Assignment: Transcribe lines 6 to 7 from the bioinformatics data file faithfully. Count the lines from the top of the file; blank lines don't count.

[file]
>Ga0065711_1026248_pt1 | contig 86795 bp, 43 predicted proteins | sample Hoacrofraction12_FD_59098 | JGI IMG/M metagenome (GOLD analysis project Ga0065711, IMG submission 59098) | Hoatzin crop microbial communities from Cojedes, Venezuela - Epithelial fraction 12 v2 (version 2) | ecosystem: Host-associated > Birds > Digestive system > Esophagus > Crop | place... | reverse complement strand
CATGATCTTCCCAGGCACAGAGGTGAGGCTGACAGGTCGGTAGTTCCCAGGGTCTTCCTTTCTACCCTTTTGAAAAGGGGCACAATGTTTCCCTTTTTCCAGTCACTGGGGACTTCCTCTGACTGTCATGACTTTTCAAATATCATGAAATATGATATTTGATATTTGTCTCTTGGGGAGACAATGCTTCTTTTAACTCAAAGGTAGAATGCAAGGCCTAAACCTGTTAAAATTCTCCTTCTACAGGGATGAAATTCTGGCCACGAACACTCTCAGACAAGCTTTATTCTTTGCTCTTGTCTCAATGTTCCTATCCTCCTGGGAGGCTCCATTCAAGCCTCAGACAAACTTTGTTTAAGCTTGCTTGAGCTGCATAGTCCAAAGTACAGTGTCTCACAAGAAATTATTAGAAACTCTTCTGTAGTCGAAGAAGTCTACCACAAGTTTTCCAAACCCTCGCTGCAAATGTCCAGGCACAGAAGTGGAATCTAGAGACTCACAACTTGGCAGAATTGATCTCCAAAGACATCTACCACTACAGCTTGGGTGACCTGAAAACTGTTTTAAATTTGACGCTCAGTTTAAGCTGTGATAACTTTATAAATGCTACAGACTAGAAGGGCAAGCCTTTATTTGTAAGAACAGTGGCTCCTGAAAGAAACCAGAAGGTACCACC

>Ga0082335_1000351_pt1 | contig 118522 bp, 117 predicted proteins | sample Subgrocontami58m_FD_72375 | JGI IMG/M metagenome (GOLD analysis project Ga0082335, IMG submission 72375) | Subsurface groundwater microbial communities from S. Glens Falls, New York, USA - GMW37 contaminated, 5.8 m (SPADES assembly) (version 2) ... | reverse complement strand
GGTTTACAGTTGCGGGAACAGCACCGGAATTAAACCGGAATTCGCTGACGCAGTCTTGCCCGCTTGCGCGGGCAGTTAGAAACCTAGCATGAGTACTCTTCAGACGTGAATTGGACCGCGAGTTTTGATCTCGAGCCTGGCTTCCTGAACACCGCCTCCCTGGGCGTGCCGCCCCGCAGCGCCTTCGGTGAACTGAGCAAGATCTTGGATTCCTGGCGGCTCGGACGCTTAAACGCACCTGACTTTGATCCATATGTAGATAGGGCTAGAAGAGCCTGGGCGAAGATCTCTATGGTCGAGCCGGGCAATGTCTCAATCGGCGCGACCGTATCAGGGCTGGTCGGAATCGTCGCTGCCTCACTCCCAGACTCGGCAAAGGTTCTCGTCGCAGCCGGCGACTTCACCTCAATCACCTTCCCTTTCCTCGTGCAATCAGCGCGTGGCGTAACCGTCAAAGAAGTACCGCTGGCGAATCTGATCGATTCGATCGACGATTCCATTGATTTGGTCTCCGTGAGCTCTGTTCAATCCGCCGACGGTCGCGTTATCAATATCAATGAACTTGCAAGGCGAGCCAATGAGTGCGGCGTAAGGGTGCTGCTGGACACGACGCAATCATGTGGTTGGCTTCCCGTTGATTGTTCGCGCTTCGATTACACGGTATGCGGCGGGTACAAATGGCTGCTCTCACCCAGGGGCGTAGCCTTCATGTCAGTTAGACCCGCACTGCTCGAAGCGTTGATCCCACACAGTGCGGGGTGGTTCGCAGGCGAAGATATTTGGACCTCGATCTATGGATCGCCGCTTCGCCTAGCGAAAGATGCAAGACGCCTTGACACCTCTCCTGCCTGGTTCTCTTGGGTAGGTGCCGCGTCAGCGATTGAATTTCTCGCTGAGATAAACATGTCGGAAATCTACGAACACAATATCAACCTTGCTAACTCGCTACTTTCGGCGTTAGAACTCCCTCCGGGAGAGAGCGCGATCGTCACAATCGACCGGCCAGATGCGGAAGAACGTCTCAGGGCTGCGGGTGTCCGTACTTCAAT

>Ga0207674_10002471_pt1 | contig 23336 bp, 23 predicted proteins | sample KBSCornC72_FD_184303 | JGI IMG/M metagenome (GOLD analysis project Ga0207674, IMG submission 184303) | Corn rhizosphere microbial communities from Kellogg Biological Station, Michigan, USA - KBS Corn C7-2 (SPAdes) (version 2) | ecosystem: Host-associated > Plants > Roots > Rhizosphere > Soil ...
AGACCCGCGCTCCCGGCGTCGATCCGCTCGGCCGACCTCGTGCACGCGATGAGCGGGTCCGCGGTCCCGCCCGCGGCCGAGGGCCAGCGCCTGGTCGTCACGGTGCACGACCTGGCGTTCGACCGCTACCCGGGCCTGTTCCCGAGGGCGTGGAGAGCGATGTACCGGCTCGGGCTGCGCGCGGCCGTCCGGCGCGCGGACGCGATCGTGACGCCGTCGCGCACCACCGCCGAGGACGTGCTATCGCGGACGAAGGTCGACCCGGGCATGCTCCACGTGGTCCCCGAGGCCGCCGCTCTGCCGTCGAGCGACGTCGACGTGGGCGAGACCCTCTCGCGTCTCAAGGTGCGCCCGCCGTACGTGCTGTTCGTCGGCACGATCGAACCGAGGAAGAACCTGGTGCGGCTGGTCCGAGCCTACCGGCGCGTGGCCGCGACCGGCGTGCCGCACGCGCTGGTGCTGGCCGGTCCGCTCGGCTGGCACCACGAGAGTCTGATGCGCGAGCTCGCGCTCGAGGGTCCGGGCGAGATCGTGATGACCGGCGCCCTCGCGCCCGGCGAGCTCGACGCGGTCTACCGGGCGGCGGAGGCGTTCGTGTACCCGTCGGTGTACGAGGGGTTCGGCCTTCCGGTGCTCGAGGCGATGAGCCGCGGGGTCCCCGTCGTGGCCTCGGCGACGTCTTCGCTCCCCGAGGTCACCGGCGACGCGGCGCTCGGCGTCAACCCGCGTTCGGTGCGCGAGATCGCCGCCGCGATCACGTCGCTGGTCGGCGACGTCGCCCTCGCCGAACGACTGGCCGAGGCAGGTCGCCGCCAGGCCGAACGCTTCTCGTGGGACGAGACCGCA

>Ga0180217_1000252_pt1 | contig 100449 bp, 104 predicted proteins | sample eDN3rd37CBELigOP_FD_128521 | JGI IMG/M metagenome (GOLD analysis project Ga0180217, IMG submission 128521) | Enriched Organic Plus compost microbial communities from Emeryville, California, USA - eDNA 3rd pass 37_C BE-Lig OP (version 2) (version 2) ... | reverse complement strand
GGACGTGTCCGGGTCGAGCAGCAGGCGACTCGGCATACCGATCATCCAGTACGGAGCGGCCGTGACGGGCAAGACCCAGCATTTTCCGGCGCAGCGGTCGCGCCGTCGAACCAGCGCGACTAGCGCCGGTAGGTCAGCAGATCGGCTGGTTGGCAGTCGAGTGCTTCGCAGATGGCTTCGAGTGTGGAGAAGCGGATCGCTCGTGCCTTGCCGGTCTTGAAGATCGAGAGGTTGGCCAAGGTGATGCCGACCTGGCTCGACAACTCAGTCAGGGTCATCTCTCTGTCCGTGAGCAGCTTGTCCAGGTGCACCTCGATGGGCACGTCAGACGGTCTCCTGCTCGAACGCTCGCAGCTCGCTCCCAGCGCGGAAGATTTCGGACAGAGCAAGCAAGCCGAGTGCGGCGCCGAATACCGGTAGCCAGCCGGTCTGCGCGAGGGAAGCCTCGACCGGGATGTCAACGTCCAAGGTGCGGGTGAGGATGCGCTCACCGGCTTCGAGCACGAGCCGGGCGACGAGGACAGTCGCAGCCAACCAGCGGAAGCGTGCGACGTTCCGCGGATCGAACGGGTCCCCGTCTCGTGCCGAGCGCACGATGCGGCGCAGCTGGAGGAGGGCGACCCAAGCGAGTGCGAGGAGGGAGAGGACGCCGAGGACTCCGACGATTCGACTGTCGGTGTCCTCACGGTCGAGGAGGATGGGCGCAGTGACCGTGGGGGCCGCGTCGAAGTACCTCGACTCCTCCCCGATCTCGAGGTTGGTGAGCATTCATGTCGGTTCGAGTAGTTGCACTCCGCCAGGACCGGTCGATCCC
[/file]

AGACCCGCGCTCCCGGCGTCGATCCGCTCGGCCGACCTCGTGCACGCGATGAGCGGGTCCGCGGTCCCGCCCGCGGCCGAGGGCCAGCGCCTGGTCGTCACGGTGCACGACCTGGCGTTCGACCGCTACCCGGGCCTGTTCCCGAGGGCGTGGAGAGCGATGTACCGGCTCGGGCTGCGCGCGGCCGTCCGGCGCGCGGACGCGATCGTGACGCCGTCGCGCACCACCGCCGAGGACGTGCTATCGCGGACGAAGGTCGACCCGGGCATGCTCCACGTGGTCCCCGAGGCCGCCGCTCTGCCGTCGAGCGACGTCGACGTGGGCGAGACCCTCTCGCGTCTCAAGGTGCGCCCGCCGTACGTGCTGTTCGTCGGCACGATCGAACCGAGGAAGAACCTGGTGCGGCTGGTCCGAGCCTACCGGCGCGTGGCCGCGACCGGCGTGCCGCACGCGCTGGTGCTGGCCGGTCCGCTCGGCTGGCACCACGAGAGTCTGATGCGCGAGCTCGCGCTCGAGGGTCCGGGCGAGATCGTGATGACCGGCGCCCTCGCGCCCGGCGAGCTCGACGCGGTCTACCGGGCGGCGGAGGCGTTCGTGTACCCGTCGGTGTACGAGGGGTTCGGCCTTCCGGTGCTCGAGGCGATGAGCCGCGGGGTCCCCGTCGTGGCCTCGGCGACGTCTTCGCTCCCCGAGGTCACCGGCGACGCGGCGCTCGGCGTCAACCCGCGTTCGGTGCGCGAGATCGCCGCCGCGATCACGTCGCTGGTCGGCGACGTCGCCCTCGCCGAACGACTGGCCGAGGCAGGTCGCCGCCAGGCCGAACGCTTCTCGTGGGACGAGACCGCA

>Ga0180217_1000252_pt1 | contig 100449 bp, 104 predicted proteins | sample eDN3rd37CBELigOP_FD_128521 | JGI IMG/M metagenome (GOLD analysis project Ga0180217, IMG submission 128521) | Enriched Organic Plus compost microbial communities from Emeryville, California, USA - eDNA 3rd pass 37_C BE-Lig OP (version 2) (version 2) ... | reverse complement strand